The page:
What to include in your yoga teacher cv

What to include in your yoga teacher CV

Have you (just) finished your yoga teacher training? Seen a teaching opportunity? Or are you looking for a new teaching job? You know you love teaching yoga and you’ve got a lot to offer to yoga studios, schools or even gyms. However, you probably need to hand in your CV (curriculum vitae). In this blog, I’ll give you a step by step plan for what to include in a great yoga teacher CV.   

Writing a yoga teacher CV is a strategic task. Allow yourself to really take all the time you need for it. Before you list all your skills and experiences and call it a day, it’s important to reflect, do some research and find clear answers to the following questions: 

1. What type of establishment are you interested in working for?

(E.g. a yoga school, yoga studio, a gym, a community centre, etc.).

2. What type of classes are you trained in and willing to offer?

(E.g. vinyasa, ashtanga, yin, Yoga Teacher Training material or workshop based activities).

3. What are the core values or mission statement of the establishment you want to apply for?

(E.g. Do they purposefully promote inclusivity? Are their classes geared towards an older audience? Or are they more focused on offering a form exercise?)

4. Who will be receiving your CV?

(E.g. is it a studio owner, a frontdesk assistant or an HR manager?)

5. What type of qualifications, certificates and (continuing) education have you completed to become a teacher?

(E.g. Maybe you’ve obtained a 200 Yoga Teacher Certificate and 50h of continuing education in yogic history).

6. What type of skills and experience do you have that ‘they’ are interested in? 

(E.g. it’s unlikely that your future employer wants to hear about the subjects you took in high school. But they will want to know about your experience working in marketing for a yoga or wellness  brand).

The answers to these questions will help you massively in knowing what to include in your yoga teacher CV. 

Let’s analyse the ‘steps’ to creating your yoga teacher CV.

1. Name & title 

Write down your first name(s), your last name(s) and any titles, letters or pronouns you use. Optionally, you could include the styles of yoga you’re trained in.

For example:

  • Maria Joanna Fernandez Murcia – 200HR RYT* Hatha/Vinyasa
    she / her

*Note: RYT stands for Registered Yoga Teacher / CYT stands for Certified Yoga Teacher.

2. Contact details:

  • Email: if at all possible, try to use a professional email address that’s not something like ‘yolo@hotmail.com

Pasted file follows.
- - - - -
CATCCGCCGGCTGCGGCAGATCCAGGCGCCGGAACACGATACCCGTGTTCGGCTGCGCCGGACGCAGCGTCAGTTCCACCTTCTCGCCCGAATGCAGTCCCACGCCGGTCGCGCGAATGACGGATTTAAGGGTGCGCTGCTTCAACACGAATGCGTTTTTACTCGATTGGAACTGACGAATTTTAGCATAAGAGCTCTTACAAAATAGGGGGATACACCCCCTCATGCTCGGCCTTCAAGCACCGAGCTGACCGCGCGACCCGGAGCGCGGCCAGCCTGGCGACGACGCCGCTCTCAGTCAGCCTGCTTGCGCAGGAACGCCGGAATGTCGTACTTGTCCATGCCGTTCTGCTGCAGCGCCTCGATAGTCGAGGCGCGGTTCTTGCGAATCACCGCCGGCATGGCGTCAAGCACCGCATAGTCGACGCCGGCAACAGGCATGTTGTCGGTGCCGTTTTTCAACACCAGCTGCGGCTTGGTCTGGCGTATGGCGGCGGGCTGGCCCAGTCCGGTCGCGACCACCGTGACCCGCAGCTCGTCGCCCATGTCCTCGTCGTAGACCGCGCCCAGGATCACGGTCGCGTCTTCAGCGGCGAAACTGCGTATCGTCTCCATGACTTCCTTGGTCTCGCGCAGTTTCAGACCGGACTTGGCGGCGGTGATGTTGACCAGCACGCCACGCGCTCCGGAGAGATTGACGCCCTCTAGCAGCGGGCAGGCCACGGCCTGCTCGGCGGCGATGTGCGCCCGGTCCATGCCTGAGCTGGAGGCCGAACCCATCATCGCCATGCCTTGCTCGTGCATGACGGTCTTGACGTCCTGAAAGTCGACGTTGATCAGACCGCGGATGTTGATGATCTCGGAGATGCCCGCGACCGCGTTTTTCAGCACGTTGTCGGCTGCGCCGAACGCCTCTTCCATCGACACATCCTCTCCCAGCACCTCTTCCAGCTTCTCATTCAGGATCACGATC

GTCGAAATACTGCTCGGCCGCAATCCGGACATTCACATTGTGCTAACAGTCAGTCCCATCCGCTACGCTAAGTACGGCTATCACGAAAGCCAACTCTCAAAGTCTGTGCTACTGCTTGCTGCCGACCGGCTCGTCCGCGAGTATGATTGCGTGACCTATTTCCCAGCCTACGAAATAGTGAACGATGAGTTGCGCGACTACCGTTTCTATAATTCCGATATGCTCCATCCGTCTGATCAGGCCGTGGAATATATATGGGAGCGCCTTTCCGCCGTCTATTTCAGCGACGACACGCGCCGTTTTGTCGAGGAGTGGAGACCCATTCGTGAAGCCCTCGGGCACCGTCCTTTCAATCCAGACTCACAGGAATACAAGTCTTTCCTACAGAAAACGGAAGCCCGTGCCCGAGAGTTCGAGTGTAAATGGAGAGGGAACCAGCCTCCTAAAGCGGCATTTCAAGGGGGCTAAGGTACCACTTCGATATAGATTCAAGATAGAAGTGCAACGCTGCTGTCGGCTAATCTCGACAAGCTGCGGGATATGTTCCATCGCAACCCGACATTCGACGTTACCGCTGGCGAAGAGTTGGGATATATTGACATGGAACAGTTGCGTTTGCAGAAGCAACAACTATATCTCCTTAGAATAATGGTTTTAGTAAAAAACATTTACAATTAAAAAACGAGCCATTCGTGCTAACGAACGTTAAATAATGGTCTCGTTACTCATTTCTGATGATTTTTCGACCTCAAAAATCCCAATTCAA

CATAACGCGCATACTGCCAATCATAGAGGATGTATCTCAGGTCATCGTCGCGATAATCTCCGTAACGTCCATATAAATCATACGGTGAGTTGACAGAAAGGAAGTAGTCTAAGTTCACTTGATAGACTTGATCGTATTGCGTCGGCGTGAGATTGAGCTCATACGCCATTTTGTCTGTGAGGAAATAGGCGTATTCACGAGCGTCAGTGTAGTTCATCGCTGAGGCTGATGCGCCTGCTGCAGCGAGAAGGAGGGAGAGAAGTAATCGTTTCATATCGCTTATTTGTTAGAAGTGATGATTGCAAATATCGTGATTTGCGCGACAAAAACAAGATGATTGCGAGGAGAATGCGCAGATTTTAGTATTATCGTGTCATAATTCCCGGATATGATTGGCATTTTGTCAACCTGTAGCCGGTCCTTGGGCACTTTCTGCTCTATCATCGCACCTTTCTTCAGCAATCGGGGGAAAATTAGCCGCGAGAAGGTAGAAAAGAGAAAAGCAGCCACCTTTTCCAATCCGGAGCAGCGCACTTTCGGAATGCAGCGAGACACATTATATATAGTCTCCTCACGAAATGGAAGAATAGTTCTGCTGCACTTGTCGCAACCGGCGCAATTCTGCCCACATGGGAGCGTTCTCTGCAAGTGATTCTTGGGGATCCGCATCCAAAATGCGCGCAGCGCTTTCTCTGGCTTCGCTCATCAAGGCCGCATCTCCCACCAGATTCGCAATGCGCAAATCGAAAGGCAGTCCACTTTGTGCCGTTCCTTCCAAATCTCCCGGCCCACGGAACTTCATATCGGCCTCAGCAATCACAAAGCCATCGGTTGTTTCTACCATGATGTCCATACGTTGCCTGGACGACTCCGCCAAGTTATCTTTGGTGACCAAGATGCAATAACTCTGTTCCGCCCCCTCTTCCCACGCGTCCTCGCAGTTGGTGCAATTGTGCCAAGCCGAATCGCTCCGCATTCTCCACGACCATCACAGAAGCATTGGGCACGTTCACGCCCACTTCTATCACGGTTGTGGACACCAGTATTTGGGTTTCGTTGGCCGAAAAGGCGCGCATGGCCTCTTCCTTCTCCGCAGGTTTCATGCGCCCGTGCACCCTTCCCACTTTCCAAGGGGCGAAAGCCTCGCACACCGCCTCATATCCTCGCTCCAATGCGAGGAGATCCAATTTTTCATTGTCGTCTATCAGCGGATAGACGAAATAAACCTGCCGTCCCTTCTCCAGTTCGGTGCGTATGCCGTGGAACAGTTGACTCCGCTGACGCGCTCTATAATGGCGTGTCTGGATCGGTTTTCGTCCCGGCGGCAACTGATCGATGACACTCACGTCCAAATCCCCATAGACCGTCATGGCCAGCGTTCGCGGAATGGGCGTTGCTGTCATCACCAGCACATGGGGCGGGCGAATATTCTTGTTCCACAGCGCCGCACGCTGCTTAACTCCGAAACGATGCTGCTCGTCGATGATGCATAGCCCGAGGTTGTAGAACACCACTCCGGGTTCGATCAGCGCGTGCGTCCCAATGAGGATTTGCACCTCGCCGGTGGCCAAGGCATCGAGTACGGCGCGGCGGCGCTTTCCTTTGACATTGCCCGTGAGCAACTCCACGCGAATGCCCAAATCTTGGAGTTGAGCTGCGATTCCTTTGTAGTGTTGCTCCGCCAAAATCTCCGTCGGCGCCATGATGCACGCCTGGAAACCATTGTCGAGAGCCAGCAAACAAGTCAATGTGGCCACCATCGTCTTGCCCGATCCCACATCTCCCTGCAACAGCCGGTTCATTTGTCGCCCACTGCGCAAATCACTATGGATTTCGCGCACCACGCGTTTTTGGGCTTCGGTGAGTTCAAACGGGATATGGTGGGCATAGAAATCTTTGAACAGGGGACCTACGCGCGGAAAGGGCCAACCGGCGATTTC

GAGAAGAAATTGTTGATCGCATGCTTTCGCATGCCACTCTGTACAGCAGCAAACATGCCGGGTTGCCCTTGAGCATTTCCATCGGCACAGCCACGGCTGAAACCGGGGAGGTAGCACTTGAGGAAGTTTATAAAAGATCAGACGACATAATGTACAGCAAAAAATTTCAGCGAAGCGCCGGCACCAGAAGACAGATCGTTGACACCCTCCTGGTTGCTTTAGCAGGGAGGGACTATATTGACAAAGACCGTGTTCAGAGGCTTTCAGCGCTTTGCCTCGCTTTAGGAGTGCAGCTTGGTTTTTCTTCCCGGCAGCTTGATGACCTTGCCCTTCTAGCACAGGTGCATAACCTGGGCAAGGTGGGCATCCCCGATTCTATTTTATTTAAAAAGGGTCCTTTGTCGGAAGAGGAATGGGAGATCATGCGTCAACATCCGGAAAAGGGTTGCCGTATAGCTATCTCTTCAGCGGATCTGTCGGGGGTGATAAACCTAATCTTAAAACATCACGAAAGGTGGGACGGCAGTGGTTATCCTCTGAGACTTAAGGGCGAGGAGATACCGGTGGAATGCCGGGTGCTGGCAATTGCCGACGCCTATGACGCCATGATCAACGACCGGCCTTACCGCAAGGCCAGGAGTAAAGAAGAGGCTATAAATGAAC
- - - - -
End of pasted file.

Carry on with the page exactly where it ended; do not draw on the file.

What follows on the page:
• Phone: especially if you live or want to apply to work abroad, or you’re on the road, include your country code.
  • Website: this is a great optional feature if you have one.
  • Social media: if you use social media to promote your classes and services, you can include links to your Facebook page and Instagram account. 

Consider deleting any images online that could give off a bad impression, such as party pictures or posts you shared in the past but wouldn’t share now. If you prefer, make your account invisible. Remember there are many employers that will look for you on social media, even if you haven’t provided your links. 

For example:

  • mariayoga@yogamaria.com
    +34 123 456 789
    www.mariayoga.com.es
    @mariayoga

Make sure that all of these details are up-to-date and people can actually reach you. You’ll be surprised to see how often people miss out on great opportunities because they didn’t update their contact details.

3. Teaching & work experience

After you’ve listed your contact details, you’ll describe your teaching experience. Do this in chronological order, from the most recent to the earliest experience. If you haven’t got any teaching experience yet, you can skip part A and go straight to B: relevant work experience.

A) Yoga teaching experience:

  1. Write down the name of the workplace and their location
  2. State your role and the time period you worked there
  3. List between 2 and 5 of the responsibilities you had. Highlight the skills you gained and your achievements there


For example:

  • Lotus Yoga Studio | Barcelona, Spain 
    Yin & Vinyasa Yoga Teacher | September 2020 – current
    Thorough class preparation for multi-level classes and daily studio set-up
    Sequencing and designing creative classes according to seasonal themes
    Monthly teacher assistant at recurring moon ritual workshops
    Nurturing student-teacher relationships by making an effort to get to know each individual
    Encouraging new students to join Lotus Yoga Studio through social media and word-of-mouth 

B) Work-experience:

Here you’ll write down every other job that has contributed to your skills development. Think of jobs that display the knowledge you have of specific material or programmes. It could be experience with a specific group of people or jobs that display you show initiative and are a team player.

These experiences might only be linked by ‘transferable skills’. These are skills which you originally developed for one role, but can be applied directly to another role. For example, my first job was in administration for a language school. I learned skills for booking classes/courses, writing formally, taking and recording payments and filing documents. My next job was a receptionist at a yoga centre. The fields are completely different, but my root skills were valuable for both roles.